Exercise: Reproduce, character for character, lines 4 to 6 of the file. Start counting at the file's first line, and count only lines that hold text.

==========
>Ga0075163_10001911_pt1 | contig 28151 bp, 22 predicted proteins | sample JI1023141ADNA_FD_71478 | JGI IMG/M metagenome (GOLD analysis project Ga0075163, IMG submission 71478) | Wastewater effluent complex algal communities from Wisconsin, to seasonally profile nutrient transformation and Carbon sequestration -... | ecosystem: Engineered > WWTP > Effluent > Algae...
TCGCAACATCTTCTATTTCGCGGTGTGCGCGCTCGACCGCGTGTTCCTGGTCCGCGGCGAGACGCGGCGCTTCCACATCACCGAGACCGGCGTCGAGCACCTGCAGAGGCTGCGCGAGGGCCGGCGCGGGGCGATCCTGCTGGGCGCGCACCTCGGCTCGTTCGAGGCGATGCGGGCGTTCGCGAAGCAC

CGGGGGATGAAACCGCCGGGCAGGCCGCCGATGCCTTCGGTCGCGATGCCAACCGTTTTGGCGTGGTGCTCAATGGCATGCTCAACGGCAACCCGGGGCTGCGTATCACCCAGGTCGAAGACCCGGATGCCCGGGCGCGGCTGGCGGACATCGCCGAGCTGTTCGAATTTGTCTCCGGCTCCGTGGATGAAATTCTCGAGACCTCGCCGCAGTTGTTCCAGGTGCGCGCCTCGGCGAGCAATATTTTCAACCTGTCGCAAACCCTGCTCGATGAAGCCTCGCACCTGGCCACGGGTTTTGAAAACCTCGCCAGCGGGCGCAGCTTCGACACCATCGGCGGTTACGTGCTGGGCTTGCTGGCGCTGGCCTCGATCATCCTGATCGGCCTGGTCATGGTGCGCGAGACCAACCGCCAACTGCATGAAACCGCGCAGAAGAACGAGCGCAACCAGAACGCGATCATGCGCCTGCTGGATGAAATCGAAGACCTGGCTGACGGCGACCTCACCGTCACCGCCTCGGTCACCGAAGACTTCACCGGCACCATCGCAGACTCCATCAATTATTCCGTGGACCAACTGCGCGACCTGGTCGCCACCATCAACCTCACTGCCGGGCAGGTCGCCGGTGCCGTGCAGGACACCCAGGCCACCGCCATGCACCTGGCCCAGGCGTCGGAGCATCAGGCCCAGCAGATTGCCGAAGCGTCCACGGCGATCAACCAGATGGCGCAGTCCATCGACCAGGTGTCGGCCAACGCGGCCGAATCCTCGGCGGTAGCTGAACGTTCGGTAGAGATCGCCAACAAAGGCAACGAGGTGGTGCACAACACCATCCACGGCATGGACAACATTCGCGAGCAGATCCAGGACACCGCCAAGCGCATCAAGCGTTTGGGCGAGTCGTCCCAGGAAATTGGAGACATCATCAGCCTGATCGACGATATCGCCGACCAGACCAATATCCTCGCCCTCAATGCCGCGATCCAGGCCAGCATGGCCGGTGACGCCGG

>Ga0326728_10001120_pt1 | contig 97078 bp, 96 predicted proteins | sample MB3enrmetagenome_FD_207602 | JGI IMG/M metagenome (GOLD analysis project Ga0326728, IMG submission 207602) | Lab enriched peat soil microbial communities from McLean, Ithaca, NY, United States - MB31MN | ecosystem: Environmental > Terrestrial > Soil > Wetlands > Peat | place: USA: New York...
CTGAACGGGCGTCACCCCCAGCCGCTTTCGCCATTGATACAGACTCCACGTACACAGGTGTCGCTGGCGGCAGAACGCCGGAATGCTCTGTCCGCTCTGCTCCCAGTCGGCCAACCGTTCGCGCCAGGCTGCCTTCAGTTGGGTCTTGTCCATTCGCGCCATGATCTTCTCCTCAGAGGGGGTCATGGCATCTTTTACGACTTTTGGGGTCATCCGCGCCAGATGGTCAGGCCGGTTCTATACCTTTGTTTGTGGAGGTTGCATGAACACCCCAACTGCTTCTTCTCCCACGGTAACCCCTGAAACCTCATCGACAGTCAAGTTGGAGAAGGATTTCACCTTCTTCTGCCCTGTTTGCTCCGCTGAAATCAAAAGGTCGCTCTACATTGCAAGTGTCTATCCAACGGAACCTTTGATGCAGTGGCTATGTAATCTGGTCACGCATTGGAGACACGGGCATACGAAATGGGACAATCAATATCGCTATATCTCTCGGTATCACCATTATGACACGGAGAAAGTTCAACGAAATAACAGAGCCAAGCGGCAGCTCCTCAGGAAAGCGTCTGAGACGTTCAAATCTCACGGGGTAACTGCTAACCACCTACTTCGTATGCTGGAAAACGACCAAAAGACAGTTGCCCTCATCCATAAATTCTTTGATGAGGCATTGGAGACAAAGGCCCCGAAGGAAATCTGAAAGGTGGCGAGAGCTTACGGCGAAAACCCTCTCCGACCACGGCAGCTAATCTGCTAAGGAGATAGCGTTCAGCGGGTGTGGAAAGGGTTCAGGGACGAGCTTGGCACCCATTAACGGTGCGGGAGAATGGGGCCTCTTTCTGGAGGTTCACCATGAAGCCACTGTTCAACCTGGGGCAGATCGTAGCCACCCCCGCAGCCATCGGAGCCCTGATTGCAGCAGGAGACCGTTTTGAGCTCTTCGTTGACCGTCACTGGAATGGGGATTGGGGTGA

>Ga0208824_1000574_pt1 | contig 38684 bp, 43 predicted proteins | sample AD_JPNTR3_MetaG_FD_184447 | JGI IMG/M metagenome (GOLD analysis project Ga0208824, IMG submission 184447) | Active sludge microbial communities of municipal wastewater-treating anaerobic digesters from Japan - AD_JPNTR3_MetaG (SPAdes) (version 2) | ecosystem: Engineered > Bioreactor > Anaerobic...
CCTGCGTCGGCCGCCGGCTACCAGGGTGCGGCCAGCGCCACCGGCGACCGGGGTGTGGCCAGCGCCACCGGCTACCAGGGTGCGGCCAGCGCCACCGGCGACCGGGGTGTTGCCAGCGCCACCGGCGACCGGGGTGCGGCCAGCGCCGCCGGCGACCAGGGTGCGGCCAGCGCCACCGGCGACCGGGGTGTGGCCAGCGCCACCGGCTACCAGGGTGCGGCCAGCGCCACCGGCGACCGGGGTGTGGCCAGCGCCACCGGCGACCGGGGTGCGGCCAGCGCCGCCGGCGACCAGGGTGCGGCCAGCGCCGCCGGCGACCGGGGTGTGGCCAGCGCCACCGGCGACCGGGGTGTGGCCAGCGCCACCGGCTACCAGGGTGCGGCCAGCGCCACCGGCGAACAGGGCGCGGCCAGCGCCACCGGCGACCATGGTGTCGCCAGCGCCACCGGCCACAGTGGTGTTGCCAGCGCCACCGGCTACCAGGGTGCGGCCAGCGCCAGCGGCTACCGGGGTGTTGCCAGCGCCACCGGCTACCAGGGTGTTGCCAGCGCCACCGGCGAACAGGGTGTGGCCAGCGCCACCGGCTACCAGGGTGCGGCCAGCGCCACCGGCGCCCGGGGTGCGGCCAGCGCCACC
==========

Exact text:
>Ga0326728_10001120_pt1 | contig 97078 bp, 96 predicted proteins | sample MB3enrmetagenome_FD_207602 | JGI IMG/M metagenome (GOLD analysis project Ga0326728, IMG submission 207602) | Lab enriched peat soil microbial communities from McLean, Ithaca, NY, United States - MB31MN | ecosystem: Environmental > Terrestrial > Soil > Wetlands > Peat | place: USA: New York...
CTGAACGGGCGTCACCCCCAGCCGCTTTCGCCATTGATACAGACTCCACGTACACAGGTGTCGCTGGCGGCAGAACGCCGGAATGCTCTGTCCGCTCTGCTCCCAGTCGGCCAACCGTTCGCGCCAGGCTGCCTTCAGTTGGGTCTTGTCCATTCGCGCCATGATCTTCTCCTCAGAGGGGGTCATGGCATCTTTTACGACTTTTGGGGTCATCCGCGCCAGATGGTCAGGCCGGTTCTATACCTTTGTTTGTGGAGGTTGCATGAACACCCCAACTGCTTCTTCTCCCACGGTAACCCCTGAAACCTCATCGACAGTCAAGTTGGAGAAGGATTTCACCTTCTTCTGCCCTGTTTGCTCCGCTGAAATCAAAAGGTCGCTCTACATTGCAAGTGTCTATCCAACGGAACCTTTGATGCAGTGGCTATGTAATCTGGTCACGCATTGGAGACACGGGCATACGAAATGGGACAATCAATATCGCTATATCTCTCGGTATCACCATTATGACACGGAGAAAGTTCAACGAAATAACAGAGCCAAGCGGCAGCTCCTCAGGAAAGCGTCTGAGACGTTCAAATCTCACGGGGTAACTGCTAACCACCTACTTCGTATGCTGGAAAACGACCAAAAGACAGTTGCCCTCATCCATAAATTCTTTGATGAGGCATTGGAGACAAAGGCCCCGAAGGAAATCTGAAAGGTGGCGAGAGCTTACGGCGAAAACCCTCTCCGACCACGGCAGCTAATCTGCTAAGGAGATAGCGTTCAGCGGGTGTGGAAAGGGTTCAGGGACGAGCTTGGCACCCATTAACGGTGCGGGAGAATGGGGCCTCTTTCTGGAGGTTCACCATGAAGCCACTGTTCAACCTGGGGCAGATCGTAGCCACCCCCGCAGCCATCGGAGCCCTGATTGCAGCAGGAGACCGTTTTGAGCTCTTCGTTGACCGTCACTGGAATGGGGATTGGGGTGA

>Ga0208824_1000574_pt1 | contig 38684 bp, 43 predicted proteins | sample AD_JPNTR3_MetaG_FD_184447 | JGI IMG/M metagenome (GOLD analysis project Ga0208824, IMG submission 184447) | Active sludge microbial communities of municipal wastewater-treating anaerobic digesters from Japan - AD_JPNTR3_MetaG (SPAdes) (version 2) | ecosystem: Engineered > Bioreactor > Anaerobic...